http://www.cablecreation.com/product/content/201702/1855.html

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Brandon H    2,351
2 minutes ago, FusionGuy said:

Its only 3.3ft. It didn't think that would be an issue. Is there something in Windows that can be adjusted?

nope; output wattage is controlled by the mobo; some mobo's have a specified high output usb port meant for charging devices. you could check for that (usually the port is labeled with a different color or something)

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goretsky    985

Hello,

 

Try using a USB 3.1 Gen 2 USB-C to USB-C cable that has USB-IF certification for that specific rate.

 

USB-C extension cables (especially with a female USB-C connector) are not allowed by the specification.  This doesn't mean that they automatically won't work (none of the USB specifications have allowed for extension cables, as I recall, despite many companies making ones that work), but in USB 3.0's case, with the higher signalling rate, I'd imagine you would need some kind of active repeater-type circuitry (unsure of the exact term) to regenerate the digital signal so it is clean enough to work without data loss.  It's also why it's pretty unlikely any of those extension cables are going to have the USB logo on them/their packaging.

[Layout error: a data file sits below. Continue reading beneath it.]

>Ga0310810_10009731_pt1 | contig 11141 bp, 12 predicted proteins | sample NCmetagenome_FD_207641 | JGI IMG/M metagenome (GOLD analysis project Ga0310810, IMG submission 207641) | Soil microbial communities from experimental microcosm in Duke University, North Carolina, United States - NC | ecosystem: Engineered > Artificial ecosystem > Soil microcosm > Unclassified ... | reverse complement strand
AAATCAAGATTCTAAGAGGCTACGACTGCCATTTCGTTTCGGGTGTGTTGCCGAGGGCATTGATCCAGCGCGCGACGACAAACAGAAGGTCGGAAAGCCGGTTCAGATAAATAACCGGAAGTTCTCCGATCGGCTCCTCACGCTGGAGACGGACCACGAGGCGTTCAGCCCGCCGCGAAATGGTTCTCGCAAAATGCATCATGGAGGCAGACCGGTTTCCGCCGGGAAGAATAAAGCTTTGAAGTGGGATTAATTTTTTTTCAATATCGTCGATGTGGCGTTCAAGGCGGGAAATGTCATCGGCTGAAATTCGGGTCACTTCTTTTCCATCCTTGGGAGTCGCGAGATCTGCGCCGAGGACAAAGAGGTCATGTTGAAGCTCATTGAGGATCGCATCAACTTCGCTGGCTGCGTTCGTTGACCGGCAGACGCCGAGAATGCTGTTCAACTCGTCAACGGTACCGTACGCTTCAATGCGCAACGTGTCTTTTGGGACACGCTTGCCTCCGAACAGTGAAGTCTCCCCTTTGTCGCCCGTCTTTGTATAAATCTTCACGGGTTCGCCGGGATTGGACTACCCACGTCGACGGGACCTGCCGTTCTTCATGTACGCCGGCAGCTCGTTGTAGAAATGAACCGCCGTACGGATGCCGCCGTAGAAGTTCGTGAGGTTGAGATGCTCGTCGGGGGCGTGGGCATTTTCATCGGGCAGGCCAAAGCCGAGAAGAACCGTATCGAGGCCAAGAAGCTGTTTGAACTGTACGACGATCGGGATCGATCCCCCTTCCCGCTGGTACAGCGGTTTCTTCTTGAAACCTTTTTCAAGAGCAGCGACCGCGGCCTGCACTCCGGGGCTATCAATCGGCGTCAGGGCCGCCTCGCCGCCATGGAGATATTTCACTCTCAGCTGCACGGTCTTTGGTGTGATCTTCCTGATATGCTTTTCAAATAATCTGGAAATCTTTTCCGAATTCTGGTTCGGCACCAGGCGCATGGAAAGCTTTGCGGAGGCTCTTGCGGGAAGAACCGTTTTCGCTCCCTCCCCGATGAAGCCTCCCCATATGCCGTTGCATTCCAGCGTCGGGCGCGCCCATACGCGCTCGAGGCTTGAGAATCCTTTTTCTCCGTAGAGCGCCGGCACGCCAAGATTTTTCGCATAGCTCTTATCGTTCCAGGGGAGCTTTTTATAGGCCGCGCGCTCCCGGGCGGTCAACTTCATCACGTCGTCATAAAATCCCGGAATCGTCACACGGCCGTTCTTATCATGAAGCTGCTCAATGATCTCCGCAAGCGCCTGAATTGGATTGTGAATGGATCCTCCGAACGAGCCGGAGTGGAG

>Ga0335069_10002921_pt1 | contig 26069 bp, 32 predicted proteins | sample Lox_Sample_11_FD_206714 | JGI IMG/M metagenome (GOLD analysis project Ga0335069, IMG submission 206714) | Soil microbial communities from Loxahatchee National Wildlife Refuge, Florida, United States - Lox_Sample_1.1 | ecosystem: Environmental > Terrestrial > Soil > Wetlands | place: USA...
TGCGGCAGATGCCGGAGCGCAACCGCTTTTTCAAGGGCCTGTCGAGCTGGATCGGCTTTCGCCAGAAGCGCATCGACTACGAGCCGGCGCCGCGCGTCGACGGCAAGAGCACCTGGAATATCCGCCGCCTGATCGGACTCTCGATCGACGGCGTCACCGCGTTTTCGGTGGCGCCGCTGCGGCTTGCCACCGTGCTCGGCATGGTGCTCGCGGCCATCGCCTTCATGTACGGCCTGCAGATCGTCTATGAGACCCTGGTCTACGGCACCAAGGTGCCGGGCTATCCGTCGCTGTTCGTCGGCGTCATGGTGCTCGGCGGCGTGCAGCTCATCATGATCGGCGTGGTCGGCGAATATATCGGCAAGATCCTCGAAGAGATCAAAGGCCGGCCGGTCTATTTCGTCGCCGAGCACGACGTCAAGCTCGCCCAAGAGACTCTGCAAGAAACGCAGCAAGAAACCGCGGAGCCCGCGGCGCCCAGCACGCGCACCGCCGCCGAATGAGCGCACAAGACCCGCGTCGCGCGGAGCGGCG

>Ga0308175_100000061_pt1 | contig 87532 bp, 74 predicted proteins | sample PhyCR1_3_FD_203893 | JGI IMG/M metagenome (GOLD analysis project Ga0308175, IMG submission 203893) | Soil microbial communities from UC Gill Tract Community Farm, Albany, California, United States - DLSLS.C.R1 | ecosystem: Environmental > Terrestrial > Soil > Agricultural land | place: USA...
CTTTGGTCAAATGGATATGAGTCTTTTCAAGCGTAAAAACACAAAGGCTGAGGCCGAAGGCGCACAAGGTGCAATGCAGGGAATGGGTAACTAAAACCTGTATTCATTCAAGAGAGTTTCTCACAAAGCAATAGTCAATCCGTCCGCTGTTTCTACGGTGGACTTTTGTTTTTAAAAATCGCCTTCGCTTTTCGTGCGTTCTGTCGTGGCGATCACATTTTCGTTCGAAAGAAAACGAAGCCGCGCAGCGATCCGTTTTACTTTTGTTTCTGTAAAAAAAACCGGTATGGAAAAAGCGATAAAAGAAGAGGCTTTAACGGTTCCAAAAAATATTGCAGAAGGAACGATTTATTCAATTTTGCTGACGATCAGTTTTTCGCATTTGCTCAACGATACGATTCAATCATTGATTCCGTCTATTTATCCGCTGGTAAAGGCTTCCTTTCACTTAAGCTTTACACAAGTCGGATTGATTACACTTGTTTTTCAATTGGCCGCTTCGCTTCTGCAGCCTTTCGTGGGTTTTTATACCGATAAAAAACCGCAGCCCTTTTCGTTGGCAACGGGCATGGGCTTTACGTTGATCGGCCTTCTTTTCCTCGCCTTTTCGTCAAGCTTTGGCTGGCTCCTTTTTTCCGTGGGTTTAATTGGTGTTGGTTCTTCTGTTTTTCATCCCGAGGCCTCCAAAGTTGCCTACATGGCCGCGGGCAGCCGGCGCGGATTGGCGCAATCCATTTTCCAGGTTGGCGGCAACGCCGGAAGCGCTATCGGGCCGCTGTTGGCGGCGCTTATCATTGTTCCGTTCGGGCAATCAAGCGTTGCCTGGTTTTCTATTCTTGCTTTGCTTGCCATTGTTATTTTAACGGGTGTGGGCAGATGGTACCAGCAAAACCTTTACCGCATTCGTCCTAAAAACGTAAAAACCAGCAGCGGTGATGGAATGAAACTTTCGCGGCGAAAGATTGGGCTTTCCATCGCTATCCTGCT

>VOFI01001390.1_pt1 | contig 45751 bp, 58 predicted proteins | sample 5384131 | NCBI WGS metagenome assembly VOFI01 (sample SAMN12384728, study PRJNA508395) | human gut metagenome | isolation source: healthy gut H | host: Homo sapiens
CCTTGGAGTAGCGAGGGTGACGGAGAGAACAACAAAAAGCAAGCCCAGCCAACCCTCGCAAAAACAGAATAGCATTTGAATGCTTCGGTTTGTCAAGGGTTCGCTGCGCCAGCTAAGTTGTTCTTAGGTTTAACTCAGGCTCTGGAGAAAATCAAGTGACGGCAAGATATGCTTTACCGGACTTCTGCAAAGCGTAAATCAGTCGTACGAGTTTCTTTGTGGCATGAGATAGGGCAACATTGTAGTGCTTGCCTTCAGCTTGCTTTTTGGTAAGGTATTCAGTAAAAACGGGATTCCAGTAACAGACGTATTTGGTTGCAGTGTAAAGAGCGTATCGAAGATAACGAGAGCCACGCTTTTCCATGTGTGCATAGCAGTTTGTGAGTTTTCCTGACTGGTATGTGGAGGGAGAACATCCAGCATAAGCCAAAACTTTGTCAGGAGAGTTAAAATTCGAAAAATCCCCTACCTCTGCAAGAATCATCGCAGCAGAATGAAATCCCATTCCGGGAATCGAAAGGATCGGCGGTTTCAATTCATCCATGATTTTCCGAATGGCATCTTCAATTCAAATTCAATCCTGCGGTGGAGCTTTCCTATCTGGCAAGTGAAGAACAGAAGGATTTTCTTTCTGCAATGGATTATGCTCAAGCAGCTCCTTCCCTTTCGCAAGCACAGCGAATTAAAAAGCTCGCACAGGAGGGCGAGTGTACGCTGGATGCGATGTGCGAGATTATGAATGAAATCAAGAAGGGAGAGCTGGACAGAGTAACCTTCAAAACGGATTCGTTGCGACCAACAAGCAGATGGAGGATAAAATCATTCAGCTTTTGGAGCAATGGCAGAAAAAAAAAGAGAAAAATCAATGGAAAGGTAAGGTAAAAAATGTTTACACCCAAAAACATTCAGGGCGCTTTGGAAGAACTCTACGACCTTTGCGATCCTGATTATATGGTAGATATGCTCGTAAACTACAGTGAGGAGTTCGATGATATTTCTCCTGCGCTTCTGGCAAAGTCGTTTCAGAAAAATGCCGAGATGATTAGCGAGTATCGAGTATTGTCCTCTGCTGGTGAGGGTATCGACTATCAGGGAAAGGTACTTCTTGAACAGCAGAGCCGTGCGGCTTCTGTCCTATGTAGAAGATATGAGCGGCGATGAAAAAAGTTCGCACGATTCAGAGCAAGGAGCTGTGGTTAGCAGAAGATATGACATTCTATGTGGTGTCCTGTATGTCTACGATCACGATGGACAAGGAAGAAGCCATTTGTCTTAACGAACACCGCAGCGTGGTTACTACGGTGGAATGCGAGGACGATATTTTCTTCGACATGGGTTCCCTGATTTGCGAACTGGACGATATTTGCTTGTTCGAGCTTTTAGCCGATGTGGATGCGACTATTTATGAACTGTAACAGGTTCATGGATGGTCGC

Regards,

 

Aryeh Goretsky

 

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+DevTech    1,395
5 hours ago, goretsky said:

Hello,

 

Try using a USB 3.1 Gen 2 USB-C to USB-C cable that has USB-IF certification for that specific rate.

 

USB-C extension cables (especially with a female USB-C connector) are not allowed by the specification.  This doesn't mean that they automatically won't work (none of the USB specifications have allowed for extension cables, as I recall, despite many companies making ones that work), but in USB 3.0's case, with the higher signalling rate, I'd imagine you would need some kind of active repeater-type circuitry (unsure of the exact term) to regenerate the digital signal so it is clean enough to work without data loss.  It's also why it's pretty unlikely any of those extension cables are going to have the USB logo on them/their packaging.